Cu­cum­bers - Cool re­fresh­ing crunch

The Saline Courier Weekend - - SPORTS - KRIS BOULTON

Cu­cum­bers are one veg­etable that I like to eat when it is hot out­side. Add them to a salad and it not only adds tex­ture but a cool re­fresh­ing crunch as well I be­lieve one day we will get to fall and pump­kins but it is still now.

To­day we find cu­cum­bers that range from thick, stubby lit­tle fruits, three to four inches long, up to the great English green­house va­ri­eties that often reach a length of nearly two feet.

Cu­cum­bers pro­vide potas­sium, vi­ta­min K, mag­ne­sium and fiber. Potas­sium helps main­tain healthy blood pres­sure, vi­ta­min K and mag­ne­sium help build and main­tain strong bones, and fiber helps con­trol choles­terol and keeps you reg­u­lar. Most of the nu­tri­ents in a cu­cum­ber are found in the skin, so keep­ing the skins on will boost nu­tri­ent value.

The so-called “gherkins” that we buy pick­led in bot­tles or glass jars are sim­ply pick­led small cu­cum­bers. The true gherkin, or West In­dian gherkin, is a dif­fer­ent species rarely grown in the United States. The true gherkin pro­duces a warty

(or “prickly”) oval fruit about an inch long.

Lucky for cu­cum­ber lovers, they are avail­able year round in su­per­mar­kets and are avail­able at your lo­cal Gate­way Farm­ers Mar­ket and road­side stands from July to Oc­to­ber.

When choos­ing cu­cum­bers, look for those that are firm, green and slen­der. Avoid those with soft spots or wrin­kled skin. Store un­washed cu­cum­bers in a mois­ture-proof bag in the re­frig­er­a­tor up to 1 week.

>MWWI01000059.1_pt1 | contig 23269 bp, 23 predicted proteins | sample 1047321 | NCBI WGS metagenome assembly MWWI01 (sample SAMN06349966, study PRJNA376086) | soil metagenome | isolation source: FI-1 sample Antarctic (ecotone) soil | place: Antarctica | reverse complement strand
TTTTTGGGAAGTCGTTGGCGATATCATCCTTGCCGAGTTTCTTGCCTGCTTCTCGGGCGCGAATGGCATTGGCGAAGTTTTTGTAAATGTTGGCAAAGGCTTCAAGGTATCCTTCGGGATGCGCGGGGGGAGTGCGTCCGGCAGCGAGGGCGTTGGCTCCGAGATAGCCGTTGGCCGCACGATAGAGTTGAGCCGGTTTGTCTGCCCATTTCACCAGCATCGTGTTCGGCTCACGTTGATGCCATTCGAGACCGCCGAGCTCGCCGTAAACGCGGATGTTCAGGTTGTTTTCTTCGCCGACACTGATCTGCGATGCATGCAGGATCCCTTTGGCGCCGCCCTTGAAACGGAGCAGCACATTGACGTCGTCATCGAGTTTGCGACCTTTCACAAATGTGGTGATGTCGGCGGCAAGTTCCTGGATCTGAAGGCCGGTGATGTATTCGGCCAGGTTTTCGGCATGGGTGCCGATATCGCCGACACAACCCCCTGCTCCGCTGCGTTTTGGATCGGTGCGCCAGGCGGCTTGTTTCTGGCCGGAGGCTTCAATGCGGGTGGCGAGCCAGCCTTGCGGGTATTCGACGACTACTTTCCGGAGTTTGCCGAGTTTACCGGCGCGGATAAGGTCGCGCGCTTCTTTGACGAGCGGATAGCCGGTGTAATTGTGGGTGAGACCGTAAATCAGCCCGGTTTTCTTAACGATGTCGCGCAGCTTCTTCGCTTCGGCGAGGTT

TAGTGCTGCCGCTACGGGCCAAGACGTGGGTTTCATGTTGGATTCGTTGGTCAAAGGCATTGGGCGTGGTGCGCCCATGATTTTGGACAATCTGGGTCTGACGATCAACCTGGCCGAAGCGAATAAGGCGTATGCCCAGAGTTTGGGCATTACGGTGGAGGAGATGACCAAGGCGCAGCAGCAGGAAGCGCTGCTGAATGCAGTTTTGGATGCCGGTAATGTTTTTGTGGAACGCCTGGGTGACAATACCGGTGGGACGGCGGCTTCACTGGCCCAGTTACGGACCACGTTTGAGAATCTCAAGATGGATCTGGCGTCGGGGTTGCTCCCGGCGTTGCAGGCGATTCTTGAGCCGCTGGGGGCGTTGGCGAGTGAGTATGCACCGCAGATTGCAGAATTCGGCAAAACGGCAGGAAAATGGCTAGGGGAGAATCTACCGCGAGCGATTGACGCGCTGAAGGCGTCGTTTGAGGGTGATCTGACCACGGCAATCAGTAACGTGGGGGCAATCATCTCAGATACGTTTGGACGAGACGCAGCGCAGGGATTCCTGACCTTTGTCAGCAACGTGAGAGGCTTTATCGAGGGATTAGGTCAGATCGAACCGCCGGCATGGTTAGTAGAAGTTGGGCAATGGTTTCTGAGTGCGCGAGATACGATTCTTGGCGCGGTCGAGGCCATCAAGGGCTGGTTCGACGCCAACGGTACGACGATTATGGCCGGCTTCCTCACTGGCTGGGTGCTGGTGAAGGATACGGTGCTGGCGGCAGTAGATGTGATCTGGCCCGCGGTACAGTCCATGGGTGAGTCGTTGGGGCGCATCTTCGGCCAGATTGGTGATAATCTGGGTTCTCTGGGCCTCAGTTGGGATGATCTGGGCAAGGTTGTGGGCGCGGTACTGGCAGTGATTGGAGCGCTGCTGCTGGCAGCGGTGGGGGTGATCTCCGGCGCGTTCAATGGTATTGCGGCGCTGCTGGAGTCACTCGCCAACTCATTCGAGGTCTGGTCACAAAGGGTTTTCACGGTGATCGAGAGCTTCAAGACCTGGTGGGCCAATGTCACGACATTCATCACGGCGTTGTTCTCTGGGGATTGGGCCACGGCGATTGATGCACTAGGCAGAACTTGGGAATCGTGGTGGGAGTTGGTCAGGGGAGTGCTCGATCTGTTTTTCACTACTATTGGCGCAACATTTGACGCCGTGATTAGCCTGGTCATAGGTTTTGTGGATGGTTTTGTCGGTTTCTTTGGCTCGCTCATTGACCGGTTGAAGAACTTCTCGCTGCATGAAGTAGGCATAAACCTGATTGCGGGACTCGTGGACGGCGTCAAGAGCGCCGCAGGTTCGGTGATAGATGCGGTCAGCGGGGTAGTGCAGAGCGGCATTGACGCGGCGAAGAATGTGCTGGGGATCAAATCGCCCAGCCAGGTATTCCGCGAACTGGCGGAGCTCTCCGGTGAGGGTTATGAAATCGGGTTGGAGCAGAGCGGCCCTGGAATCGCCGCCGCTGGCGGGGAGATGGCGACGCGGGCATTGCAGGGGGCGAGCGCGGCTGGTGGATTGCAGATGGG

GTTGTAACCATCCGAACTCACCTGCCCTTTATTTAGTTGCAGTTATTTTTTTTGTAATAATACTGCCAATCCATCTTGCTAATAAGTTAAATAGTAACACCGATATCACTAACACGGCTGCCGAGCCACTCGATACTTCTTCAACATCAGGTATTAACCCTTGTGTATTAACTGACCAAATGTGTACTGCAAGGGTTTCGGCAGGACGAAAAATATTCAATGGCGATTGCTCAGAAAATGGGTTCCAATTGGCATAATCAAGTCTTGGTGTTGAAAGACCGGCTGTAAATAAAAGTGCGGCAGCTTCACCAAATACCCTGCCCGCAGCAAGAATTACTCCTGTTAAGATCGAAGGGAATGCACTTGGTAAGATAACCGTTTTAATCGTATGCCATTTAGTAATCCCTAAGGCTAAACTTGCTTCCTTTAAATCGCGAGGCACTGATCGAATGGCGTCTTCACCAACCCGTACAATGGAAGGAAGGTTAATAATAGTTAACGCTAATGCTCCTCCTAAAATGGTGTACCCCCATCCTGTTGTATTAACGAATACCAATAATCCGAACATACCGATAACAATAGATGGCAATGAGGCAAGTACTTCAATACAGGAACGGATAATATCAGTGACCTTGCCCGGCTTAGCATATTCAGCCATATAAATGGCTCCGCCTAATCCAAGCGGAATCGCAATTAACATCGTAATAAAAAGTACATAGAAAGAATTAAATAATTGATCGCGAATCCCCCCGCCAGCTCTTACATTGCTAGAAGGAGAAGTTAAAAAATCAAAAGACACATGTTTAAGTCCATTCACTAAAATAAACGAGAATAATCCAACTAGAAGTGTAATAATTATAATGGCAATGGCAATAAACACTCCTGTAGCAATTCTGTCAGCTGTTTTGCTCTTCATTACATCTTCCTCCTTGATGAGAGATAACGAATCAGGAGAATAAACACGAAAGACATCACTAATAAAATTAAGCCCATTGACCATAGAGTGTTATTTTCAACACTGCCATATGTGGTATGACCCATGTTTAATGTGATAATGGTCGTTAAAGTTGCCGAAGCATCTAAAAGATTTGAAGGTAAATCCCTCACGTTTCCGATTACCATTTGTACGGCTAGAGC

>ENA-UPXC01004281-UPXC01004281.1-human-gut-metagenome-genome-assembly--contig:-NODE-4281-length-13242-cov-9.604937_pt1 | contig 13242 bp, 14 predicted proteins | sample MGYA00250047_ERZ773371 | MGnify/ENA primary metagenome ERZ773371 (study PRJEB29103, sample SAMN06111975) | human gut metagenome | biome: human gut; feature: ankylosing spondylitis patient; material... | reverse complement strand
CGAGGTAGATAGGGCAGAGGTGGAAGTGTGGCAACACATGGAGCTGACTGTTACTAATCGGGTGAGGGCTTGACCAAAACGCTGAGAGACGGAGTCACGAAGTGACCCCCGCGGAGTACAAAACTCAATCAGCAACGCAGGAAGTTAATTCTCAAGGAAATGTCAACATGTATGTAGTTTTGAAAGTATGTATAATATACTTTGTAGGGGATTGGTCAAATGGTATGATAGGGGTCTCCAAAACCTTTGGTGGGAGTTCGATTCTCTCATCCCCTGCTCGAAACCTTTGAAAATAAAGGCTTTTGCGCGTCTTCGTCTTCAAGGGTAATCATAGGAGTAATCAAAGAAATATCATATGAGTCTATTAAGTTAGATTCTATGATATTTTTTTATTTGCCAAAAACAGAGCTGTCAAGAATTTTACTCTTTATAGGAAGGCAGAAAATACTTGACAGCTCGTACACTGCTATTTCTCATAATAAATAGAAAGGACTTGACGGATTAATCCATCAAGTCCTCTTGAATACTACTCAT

To use them, wipe off any vis­i­ble dirt. Then rinse un­der cool run­ning wa­ter and scrub the outer layer well be­fore eat­ing or us­ing in recipes. Eat­ing with the skin on gives max­i­mum nu­tri­tional value; how­ever, if you must peel, use a veg­etable peeler. You may wish to re­move the seeds of older cu­cum­bers since they can be­come bit­ter, by slic­ing length­wise and scoop­ing the seeds out with a spoon.

Cu­cum­bers are best eaten raw or barely cooked. They can be eaten plain as a snack or an ap­pe­tizer, and sliced or chopped for sal­ads. They also are great dipped in low­fat dress­ing or other low fat dips. Try adding sliced cu­cum­bers to sand­wiches as well for an added crunch.

A one half cup of fresh cu­cum­ber, has only 10 calo­ries due to their high wa­ter con­tent. It has zero fat, sodium or pro­tein, and con­tains only 2 grams of car­bo­hy­drates.

For more in­for­ma­tion, con­tact the Sa­line County Ex­ten­sion Of­fice, 501-3035672 or visit us in Ben­ton at 1605 Edi­son Av­enue,

Suite 15. We are on­line at kboul­ton­c­[email protected], on Sa­line.

This cu­cum­ber dip is great served with veg­etable slices, or thin crack­ers and is so easy to make. It is even bet­ter if you can make it 30 min­utes be­fore and let the fla­vors blend to­gether. Cu­cum­ber Dip

2 medium cu­cum­bers, peeled, seeded and chopped 2 green onions, sliced

1/2 cup plain yo­gurt 2 ta­ble­spoons le­mon juice 1 ta­ble­spoon cider or white vine­gar